EMIGRANT - The lake has warmed and dropped significantly, and the lake is now almost half full. Trout fishing is slow, but it is best in the cooler waters in the Emigrant Arm. Catch them by casting a worm on a hook with no weights. Good water conditions have helped the bass and perch bites lakewide, with perch fishing best in the willows and bass off rocky points and around Songer Wayside.

A standing public-health advisory continues about eating all but trout from the lake because of elevated mercury levels.

HOWARD PRAIRIE - The lake is starting to see a better trout bite now that cooler temperatures have hit the Dead Indian Plateau. Anglers fishing deep and in the early mornings and late evenings along the channel have seen the best success. Success along the jetty near the resort has been spotty, as is fishing near Grizzly Campground. The lake is holding at about 80 percent full.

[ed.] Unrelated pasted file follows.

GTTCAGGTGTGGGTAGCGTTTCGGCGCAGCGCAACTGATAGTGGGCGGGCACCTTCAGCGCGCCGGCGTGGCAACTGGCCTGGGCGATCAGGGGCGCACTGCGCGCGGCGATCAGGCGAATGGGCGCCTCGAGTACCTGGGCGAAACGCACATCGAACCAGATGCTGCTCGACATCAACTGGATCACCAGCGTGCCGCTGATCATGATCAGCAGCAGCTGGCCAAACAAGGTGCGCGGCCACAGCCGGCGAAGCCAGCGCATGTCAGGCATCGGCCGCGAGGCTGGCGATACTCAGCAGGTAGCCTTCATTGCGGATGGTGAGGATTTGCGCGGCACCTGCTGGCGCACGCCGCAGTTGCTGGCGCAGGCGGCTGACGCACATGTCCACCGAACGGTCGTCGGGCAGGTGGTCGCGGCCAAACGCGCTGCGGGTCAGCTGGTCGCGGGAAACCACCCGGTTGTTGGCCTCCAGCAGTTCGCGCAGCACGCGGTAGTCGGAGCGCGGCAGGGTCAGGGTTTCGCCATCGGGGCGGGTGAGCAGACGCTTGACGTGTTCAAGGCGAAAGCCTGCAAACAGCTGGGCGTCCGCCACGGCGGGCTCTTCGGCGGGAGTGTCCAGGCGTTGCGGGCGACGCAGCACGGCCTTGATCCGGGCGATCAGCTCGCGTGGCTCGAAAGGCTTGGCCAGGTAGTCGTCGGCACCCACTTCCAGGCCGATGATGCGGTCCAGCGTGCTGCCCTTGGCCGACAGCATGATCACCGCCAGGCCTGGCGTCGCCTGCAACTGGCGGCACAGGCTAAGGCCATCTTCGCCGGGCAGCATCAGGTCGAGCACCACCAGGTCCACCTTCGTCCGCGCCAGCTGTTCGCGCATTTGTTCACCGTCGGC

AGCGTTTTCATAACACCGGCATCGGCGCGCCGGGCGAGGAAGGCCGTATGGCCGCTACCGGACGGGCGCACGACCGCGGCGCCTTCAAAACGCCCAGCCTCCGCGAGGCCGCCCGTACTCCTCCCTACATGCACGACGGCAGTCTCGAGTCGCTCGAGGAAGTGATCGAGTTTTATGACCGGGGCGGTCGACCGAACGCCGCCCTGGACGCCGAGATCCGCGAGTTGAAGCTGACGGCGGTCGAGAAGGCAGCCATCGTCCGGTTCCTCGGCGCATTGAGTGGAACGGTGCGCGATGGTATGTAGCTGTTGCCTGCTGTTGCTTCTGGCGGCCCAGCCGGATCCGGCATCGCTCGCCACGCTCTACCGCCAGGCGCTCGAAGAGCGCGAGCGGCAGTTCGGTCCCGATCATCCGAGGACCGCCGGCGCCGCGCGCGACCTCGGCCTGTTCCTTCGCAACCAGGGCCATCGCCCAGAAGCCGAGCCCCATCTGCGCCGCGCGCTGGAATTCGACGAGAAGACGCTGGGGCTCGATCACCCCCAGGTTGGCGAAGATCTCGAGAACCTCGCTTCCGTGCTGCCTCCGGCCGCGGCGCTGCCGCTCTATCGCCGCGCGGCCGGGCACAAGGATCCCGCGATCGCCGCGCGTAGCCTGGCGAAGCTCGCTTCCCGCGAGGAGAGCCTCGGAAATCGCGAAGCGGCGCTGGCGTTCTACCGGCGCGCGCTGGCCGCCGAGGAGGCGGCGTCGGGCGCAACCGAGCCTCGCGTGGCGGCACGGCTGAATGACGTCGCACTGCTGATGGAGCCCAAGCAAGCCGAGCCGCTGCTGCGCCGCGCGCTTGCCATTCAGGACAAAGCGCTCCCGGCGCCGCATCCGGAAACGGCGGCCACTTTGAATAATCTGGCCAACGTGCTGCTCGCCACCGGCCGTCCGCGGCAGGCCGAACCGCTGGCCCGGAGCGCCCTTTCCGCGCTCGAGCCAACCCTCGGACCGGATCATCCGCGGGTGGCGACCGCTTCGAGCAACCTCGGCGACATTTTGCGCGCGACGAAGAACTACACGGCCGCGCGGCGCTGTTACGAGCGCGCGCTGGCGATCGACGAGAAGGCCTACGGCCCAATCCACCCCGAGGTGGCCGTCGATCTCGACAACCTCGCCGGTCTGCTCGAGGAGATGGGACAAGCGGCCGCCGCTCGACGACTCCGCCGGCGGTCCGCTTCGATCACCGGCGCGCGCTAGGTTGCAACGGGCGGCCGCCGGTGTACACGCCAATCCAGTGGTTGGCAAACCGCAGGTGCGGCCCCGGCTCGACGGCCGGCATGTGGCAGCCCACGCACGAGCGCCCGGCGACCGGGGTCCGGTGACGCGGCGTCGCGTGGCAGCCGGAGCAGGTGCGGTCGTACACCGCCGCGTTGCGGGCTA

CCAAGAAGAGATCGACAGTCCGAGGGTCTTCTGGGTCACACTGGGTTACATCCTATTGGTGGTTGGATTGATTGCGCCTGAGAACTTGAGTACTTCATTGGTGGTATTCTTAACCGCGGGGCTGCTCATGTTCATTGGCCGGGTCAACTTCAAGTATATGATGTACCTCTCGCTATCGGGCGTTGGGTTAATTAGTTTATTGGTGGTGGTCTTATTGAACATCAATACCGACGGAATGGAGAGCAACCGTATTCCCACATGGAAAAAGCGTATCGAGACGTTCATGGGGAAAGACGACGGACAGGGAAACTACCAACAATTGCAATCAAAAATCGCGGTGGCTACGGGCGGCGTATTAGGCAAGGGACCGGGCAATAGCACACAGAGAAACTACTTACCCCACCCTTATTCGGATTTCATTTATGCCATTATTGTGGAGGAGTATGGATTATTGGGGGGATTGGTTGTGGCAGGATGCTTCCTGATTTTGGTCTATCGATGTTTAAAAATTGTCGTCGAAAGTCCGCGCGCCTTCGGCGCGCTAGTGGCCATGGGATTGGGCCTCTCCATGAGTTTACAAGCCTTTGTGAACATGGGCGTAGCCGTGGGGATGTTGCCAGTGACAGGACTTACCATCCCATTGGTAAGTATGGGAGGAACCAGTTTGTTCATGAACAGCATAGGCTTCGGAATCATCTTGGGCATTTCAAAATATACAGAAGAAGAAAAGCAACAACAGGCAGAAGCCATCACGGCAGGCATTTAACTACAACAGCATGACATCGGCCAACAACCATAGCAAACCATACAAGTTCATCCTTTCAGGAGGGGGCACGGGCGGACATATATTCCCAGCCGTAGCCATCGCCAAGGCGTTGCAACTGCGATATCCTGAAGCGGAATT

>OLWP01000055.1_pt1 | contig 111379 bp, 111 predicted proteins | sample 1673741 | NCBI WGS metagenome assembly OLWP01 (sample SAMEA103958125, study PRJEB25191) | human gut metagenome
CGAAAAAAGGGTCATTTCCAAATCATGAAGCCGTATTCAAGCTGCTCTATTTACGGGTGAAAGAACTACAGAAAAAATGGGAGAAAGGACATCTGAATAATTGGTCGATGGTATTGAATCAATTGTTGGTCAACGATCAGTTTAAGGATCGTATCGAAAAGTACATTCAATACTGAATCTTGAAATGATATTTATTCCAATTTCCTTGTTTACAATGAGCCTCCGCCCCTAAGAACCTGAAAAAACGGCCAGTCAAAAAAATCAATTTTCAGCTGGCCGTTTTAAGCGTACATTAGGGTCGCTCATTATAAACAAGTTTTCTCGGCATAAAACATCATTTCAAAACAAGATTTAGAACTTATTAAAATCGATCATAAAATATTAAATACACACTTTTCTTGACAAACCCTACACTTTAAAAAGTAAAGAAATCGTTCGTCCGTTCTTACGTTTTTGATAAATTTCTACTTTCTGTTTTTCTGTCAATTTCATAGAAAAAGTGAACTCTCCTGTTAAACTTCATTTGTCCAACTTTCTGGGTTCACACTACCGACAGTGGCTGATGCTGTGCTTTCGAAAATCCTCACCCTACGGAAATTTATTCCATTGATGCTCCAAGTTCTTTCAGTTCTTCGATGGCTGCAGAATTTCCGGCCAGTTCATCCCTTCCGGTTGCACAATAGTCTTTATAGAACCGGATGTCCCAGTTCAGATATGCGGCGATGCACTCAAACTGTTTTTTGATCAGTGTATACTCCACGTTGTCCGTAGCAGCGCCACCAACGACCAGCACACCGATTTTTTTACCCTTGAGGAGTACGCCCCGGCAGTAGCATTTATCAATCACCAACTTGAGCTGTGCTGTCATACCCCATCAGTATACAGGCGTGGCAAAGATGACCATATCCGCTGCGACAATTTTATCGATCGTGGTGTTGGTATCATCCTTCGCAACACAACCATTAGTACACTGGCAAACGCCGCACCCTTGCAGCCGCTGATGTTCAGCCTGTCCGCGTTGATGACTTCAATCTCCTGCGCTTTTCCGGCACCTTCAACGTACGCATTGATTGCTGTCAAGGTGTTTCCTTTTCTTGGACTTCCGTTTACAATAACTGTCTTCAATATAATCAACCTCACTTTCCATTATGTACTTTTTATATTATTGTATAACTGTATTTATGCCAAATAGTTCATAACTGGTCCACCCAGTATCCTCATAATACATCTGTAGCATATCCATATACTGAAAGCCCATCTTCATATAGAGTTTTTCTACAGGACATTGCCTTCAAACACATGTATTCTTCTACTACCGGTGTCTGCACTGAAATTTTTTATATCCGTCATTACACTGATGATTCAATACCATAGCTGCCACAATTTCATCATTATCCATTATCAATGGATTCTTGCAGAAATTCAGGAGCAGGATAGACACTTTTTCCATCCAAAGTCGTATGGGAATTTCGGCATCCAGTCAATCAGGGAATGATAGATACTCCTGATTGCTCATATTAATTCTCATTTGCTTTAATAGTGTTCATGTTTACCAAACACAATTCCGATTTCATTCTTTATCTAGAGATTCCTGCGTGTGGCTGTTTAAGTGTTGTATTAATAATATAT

HYATT - Fishing near the dam and around the Orchard has been fair for trout with chartreuse or rainbow PowerBait. Late evening has been best. Largemouth bass fishing is excellent for those wind-drifting worms or casting and retrieving any red spinner or spoon. The lake is 86 percent full.

DIAMOND - The lake continues to show good water quality and clarity. Trollers and anchored anglers are doing very well for trout up to 25 inches on F-4 Flatfish or Triple Teasers. Fly-fishers are using black or olive leeches in the south end, with mornings and evenings best. For PowerBaiters, float your bait about 4 feet above the bottom for rainbows feeding on insects and freshwater shellfish on the weeds. If you go 15 minutes without a bite, move. The trout limit is eight, but only one can be longer than 20 inches. One smaller rainbow with an orange tag in its dorsal fin is worth $500 to whomever catches it. Check it in at the resort if you catch it.